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Update/Video: Firefighters extinguish serious fire at Nestle Purina pet food factory in Sudbury which involved soya and animal fat – around 50 members of staff evacuated

PUBLISHED: 09:33 16 February 2015 | UPDATED: 09:33 16 February 2015

Fire crews at the scene in Sudbury. Photo: Mark Eley, Suffolk Fire and Rescue Service

Fire crews at the scene in Sudbury. Photo: Mark Eley, Suffolk Fire and Rescue Service

Archant

A pet food factory with up to 50 workers inside was evacuated when a major fire threatened to spread to 30,000 litres of acid.

Fire crews at the scene in Sudbury. Photo: Mark Eley, Suffolk Fire and Rescue ServiceFire crews at the scene in Sudbury. Photo: Mark Eley, Suffolk Fire and Rescue Service

Thick plumes of smoke rose from the Nestle Purina factory on Chilton Industrial Estate, in Sudbury, at around 10.10am yesterday.

he fire affected three of the building’s five levels but no-one was hurt.

Officers say it was largely thanks to the knowledge of two part-time firefighters at the scene, who also happen to work at the factory, that stopped the incident from being much worse.

Fire crews were first called at about 10.15am – with the blaze involving four 30,000 litre tanks of animal fat.

Emergency services at the scene of a fire at the Nestle Purina factory in Sudbury.Emergency services at the scene of a fire at the Nestle Purina factory in Sudbury.

Between 30-50 staff were inside the factory, which was evacuated and will be closed today while an investigation takes place.

Carl Francis, area commander for Suffolk Fire and Rescue Service, said there were serious concerns the fire would spread to another 30,000 litre tank of phosphoric acid.

The commander of the first crews from Sudbury, John Bromley, called for a total of six appliances as the severity of the fire became clear.

A total of 10 appliances from across Suffolk and Essex attended, including an aerial ladder platform, a foam appliance and a command support vehicle.

Mr Francis said: “The fire had the potential in the early stages to affect the whole factory. It started in the tank farm where there is raw soya and animal fat product. Four of the eight tanks were affected but not a tank which had the acid.

“The fire did then break into the building. It is a large commercial building and we were aware that the fire involved flammable product, an oil-based product and pockets of fire were elsewhere in the building.”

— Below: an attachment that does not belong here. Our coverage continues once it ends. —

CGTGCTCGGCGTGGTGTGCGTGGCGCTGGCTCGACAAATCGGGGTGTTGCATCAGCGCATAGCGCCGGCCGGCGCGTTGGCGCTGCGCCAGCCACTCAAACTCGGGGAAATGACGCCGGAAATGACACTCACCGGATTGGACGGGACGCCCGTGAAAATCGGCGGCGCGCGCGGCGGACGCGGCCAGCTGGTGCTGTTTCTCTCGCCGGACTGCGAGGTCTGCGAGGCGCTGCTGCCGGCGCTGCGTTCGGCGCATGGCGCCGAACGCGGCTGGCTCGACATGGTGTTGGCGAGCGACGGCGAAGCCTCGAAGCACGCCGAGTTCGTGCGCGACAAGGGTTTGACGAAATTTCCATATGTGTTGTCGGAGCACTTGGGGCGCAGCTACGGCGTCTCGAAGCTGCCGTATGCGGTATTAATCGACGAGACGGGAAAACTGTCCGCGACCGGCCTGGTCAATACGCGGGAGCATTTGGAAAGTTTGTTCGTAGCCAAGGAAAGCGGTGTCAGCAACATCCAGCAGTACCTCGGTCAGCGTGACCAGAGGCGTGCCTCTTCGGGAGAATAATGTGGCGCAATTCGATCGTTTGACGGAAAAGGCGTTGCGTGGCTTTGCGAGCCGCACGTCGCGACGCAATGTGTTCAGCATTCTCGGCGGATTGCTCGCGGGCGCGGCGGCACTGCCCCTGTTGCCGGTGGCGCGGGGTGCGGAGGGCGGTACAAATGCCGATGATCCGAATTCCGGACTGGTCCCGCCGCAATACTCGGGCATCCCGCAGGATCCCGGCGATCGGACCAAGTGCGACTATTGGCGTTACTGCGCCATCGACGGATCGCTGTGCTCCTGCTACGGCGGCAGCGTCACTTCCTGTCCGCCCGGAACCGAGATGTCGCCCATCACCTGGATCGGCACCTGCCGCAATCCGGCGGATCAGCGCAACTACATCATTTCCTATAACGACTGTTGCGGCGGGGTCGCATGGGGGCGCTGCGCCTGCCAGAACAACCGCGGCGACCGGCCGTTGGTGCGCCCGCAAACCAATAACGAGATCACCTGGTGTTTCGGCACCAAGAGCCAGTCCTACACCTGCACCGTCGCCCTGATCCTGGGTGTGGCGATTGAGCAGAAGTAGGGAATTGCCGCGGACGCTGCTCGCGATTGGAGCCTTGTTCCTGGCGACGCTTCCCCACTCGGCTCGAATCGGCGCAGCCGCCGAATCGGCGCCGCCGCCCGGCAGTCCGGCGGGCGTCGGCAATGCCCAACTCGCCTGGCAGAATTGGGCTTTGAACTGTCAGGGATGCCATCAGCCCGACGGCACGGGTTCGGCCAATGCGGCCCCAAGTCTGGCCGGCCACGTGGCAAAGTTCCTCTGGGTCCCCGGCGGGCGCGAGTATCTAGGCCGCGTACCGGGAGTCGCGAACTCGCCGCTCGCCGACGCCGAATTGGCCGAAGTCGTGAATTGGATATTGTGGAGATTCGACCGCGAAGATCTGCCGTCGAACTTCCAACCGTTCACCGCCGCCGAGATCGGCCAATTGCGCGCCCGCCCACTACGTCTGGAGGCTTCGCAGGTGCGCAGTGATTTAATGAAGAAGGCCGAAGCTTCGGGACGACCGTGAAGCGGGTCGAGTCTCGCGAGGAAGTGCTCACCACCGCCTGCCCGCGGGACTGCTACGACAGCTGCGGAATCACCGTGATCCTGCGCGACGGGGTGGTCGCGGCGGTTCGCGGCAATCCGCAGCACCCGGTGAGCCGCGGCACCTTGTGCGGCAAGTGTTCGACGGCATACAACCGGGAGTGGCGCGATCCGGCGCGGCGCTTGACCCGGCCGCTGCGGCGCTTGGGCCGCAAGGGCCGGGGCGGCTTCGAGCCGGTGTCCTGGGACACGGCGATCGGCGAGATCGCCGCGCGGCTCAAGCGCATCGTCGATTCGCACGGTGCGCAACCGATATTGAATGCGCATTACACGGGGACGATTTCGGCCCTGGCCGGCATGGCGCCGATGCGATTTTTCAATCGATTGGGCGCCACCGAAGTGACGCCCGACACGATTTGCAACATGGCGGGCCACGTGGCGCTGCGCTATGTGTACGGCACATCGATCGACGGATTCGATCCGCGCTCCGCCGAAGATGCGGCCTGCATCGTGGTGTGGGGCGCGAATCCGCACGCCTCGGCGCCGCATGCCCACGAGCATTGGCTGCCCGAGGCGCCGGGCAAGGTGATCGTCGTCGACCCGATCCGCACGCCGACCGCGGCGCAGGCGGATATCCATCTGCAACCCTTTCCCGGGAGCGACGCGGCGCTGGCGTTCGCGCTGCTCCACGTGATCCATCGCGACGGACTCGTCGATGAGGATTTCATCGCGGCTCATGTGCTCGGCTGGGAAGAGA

He added the knowledge of two part-time firefighters called to the scene, Stewart Collins and Jim Hillman, was a major part in helping the crews control the fire. The men work there full-time as an engineer and planner respectively.

“Their early action saved the fire from developing throughout the building because of their knowledge of the site,” Mr Francis said.

“They were able to tell us how to get into and around the building. Within a couple of hours we were quite confident that we had dealt with the fire and contained it and it was not going to developer further.”

Mr Collins, 42, said the building was heavily smoke-logged, with clouds of dust billowing into the air.

A spokeswoman for the factory said: “The most important thing is that the employees were evacuated safely, which was done. The site will be closed today to assess the damage.”

An investigation into the fire’s cause is under way. Mr Francis said he did not believe there were any suspicious circumstances.

The factory employes up to 100 people on a weekday and produces pet food by brands like Bakers, Winalot and Go-Cat.

Firefighters worked overnight to quell the flames of a blaze involving 500 tonnes of straw on farmland between Bury St Edmunds and Stowmarket.

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A woman in her 30s was rushed to hospital after two men dressed in black hoodies threw a mystery liquid into her face during a “random” attack.

The family of Corrie McKeague will today be out on the streets of Bury St Edmunds talking to members of the public to mark the year anniversary of his disappearance.

A teenager who had to be freed from the wreckage of a car by firefighters following a crash in Essex today is fighting for his life in hospital.

As the deadline for Stars of Suffolk nominations approaches, organiser Mick Parker is looking ahead to the “emotional and wonderful” annual ceremony that brings together the county’s unsung heroes for one night of celebration.

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